It was much more organic. Word just got “out”, not via a PR plan or a campaign, but just because a spot was cool.  I also think that nightlife is so spread out all over Manhattan and Brooklyn now. It would be hard to say that on any given night you could just roll to one spot and know you were going to run into 20 or 30 people you knew and wanted to see. We had that at Lotus and even with the first iteration of The Double Seven. I think Acme had that for a bit, and maybe now one of Paul Sevigny’s spots might feel that way or The Blond.

/7

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I did enjoy the days when you could be at dinner and just cab it over to a place knowing you’d find a warm welcome with a bunch of friends.  I think the impact of all the festivals and 5-day events around the country have dampened the enthusiasm for nightlife while in NY. People are doing yoga at 7 am.

What drew you to Vegas to open your latest venue there? How is that scene different from NYC?

I have a real affection for The Venetian. I worked with them on a project back in 2000 and have stayed in close contact with Rob Goldstein, who is now President and COO of Sands Corp. He’s a great guy and asked me to work on re-doing their bar program about 2 years ago.  I jumped at the chance, because I love working with Rob, and the executive team was really committed to doing something different.

Rob, Patrick Dumont and Patrick Lang recognized that the hotel needed a new statement venue, and we set about to create what became The Dorsey, with cocktails by Sam Ross, design by Thomas Schlesser/Design Bureaux and a highly curated music program that focuses on what I call “head-bopping” music — music that hits you in your soul but is not played so loudly that you can’t have a conversation.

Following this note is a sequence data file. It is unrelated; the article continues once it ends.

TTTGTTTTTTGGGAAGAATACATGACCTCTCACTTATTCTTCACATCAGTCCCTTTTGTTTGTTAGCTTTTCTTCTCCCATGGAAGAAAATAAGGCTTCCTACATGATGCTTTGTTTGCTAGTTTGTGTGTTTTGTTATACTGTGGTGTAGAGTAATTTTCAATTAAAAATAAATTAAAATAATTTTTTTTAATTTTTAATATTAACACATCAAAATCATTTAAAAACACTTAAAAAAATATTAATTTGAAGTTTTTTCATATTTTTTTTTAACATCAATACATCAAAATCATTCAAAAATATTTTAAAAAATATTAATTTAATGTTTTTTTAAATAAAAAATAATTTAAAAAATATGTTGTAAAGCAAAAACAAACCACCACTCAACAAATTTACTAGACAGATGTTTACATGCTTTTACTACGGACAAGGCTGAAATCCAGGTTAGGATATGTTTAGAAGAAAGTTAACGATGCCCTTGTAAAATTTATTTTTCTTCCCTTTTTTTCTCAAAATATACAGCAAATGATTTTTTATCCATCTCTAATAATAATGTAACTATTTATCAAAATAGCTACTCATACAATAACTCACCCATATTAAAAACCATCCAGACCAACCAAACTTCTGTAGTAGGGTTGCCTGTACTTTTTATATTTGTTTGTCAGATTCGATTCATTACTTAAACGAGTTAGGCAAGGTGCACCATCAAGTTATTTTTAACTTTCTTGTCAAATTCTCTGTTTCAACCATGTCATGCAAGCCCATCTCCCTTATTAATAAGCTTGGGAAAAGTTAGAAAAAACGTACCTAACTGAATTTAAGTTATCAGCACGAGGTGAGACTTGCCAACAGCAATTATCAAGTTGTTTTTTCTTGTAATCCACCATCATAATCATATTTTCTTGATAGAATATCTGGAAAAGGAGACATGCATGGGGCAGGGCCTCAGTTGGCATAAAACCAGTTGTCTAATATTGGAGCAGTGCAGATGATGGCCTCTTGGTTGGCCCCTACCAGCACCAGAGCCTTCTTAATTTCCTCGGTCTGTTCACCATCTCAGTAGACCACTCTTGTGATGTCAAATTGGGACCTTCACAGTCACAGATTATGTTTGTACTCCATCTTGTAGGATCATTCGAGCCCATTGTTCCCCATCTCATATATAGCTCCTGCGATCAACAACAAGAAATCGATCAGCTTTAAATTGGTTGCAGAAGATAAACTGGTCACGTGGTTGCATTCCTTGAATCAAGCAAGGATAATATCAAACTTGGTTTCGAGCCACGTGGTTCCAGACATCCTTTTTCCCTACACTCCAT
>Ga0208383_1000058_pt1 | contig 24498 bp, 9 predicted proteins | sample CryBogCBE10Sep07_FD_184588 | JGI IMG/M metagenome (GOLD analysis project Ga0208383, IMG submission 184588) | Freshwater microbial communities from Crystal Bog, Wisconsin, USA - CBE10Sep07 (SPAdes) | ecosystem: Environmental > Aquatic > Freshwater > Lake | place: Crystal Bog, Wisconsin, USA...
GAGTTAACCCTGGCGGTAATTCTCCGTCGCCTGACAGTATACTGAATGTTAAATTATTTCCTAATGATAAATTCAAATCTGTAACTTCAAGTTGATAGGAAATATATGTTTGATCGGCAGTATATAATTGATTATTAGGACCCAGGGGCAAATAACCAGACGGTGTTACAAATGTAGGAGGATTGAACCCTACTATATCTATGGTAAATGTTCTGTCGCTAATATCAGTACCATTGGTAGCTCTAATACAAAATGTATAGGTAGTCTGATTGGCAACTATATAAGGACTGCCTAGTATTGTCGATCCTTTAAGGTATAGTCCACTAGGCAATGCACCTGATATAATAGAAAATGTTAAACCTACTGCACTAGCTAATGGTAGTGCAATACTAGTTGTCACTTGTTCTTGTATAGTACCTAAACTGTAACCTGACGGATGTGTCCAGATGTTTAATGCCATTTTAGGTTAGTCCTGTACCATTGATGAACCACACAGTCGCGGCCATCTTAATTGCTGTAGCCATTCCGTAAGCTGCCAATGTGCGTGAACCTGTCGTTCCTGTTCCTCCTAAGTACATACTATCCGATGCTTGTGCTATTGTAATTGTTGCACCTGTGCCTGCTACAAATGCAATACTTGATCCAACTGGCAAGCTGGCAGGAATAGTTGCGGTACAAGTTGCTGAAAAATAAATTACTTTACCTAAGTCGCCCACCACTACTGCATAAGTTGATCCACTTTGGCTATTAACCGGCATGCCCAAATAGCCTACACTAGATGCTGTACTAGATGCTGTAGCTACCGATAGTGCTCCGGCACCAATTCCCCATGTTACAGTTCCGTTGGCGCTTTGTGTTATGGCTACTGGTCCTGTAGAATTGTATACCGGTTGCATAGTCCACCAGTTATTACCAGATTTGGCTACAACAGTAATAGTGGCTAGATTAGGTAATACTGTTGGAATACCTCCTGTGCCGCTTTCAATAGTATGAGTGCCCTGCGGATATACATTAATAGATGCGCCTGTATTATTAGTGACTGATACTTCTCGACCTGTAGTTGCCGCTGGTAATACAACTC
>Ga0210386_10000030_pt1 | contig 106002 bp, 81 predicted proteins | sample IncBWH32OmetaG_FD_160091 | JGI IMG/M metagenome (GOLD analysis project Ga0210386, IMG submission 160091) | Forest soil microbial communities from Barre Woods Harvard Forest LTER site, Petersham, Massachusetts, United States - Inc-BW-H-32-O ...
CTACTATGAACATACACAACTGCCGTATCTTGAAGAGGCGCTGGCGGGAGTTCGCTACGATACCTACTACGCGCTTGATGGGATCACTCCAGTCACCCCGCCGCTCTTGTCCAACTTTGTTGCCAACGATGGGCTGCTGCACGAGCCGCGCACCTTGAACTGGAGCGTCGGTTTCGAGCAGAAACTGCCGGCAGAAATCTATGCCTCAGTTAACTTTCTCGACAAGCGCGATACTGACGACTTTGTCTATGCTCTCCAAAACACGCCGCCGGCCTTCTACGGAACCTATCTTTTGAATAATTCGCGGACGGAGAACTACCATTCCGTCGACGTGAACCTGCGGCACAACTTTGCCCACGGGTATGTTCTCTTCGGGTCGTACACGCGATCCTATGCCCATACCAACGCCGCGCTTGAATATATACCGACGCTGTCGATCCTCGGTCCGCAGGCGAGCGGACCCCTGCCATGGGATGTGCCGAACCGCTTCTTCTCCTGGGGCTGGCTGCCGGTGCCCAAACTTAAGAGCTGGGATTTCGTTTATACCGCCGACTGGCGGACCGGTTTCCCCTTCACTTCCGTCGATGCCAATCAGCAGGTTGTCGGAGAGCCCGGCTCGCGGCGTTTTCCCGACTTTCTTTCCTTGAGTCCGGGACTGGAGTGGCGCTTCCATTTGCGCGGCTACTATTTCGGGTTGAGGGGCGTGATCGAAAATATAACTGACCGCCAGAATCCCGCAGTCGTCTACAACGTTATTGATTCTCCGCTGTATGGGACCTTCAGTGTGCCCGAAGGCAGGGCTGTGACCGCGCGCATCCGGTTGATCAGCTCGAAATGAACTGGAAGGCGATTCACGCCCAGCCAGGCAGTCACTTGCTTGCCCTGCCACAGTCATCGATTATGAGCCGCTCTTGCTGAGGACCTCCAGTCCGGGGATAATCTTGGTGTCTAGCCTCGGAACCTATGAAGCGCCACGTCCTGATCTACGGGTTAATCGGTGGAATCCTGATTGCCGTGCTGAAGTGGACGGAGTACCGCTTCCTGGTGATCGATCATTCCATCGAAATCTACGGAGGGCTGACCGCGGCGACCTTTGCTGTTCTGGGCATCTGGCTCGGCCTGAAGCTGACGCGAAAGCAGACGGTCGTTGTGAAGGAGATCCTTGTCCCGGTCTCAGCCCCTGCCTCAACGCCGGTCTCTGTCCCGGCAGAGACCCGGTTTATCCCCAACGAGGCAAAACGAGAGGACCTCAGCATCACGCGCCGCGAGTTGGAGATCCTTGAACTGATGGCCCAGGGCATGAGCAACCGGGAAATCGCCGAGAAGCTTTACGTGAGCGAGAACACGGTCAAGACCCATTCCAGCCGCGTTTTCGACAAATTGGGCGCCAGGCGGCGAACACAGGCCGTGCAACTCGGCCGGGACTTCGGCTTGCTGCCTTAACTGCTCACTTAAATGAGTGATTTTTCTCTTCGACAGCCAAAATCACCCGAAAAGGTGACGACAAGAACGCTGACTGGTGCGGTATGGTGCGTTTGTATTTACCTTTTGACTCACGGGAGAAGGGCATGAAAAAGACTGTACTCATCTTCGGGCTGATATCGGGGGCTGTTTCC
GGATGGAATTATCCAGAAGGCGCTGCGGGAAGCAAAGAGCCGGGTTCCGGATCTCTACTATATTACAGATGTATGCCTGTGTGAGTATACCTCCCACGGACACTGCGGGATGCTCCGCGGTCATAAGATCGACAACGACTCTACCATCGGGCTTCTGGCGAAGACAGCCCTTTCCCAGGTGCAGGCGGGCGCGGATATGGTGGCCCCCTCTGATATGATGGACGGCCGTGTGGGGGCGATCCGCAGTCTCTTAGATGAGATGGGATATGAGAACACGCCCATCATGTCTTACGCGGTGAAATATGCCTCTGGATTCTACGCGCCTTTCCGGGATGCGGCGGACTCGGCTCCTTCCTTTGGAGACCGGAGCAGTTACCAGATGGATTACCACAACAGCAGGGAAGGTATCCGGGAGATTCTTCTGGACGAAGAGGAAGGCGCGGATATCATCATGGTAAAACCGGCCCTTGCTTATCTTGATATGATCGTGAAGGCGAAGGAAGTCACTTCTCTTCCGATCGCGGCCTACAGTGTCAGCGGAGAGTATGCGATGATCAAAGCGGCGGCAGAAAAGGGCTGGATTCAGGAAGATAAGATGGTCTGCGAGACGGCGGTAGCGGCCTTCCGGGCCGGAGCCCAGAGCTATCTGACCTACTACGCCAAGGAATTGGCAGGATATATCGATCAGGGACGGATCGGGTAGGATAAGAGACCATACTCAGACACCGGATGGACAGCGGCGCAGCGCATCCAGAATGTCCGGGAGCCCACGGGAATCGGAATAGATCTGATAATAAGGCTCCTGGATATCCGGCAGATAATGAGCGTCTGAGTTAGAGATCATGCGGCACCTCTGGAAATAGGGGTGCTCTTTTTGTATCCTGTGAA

Vegas, and I’d say Miami Beach, probably have the most vibrant nightlife scenes right now in the US. There’s big money spent on big DJs and clubs that hold more people than live in some small towns. We endeavored to hit what we think is a neglected niche – nightlife for grown-ups – where friends or couples, who’ve had a nice dinner but aren’t ready for bed, can go and hear some great music, have a best-in-class cocktail and feel a little vibe without being in a mega-club, unable to hear themselves talk.

Special shout to any bartenders or drinks makers out there that you do your best to visit and you think deserve some special love?

Well, I think AJ (Ojeda-Pons), our somm at The Lambs Club, is one of the best in the biz, plus he’s probably the snappiest dresser in Manhattan. I’m also lucky to work so often with Johnny Swet, (he did our list at The Skylark and other spots) because he’s so creative, so responsive and diligent. He’s a guy you never have to worry about. He just gets things done and beautifully so.

Spill it… what are you working on right now?

We’re about 3 weeks away from opening a grocery and PDR space called Clover Grocery (www.clovergrocery.com), and we’re in the running for some more rooftop projects – one in The Nomad area and one in Brooklyn – both of which we really hope to secure. I’m also working with a great group of friends on an Indian spot that aspires to be the Pastis or The Odeon of Indian food in NYC. Lastly, it looks like I’ll be working with Kyle, one of my partners, on a hotel project in Philadelphia.  And I am, of course, hoping to do more work in Vegas – gives me a good excuse to play a little poker.

Social call – where can Thirsty readers keep up with you on social media?

I’m on Facebook.  I’ve been avoiding IG for years because I already stare at my phone WAY too much, but I think I’m about to start an account. It’s a shame, because I’ve been at some incredible events this year that I haven’t really documented.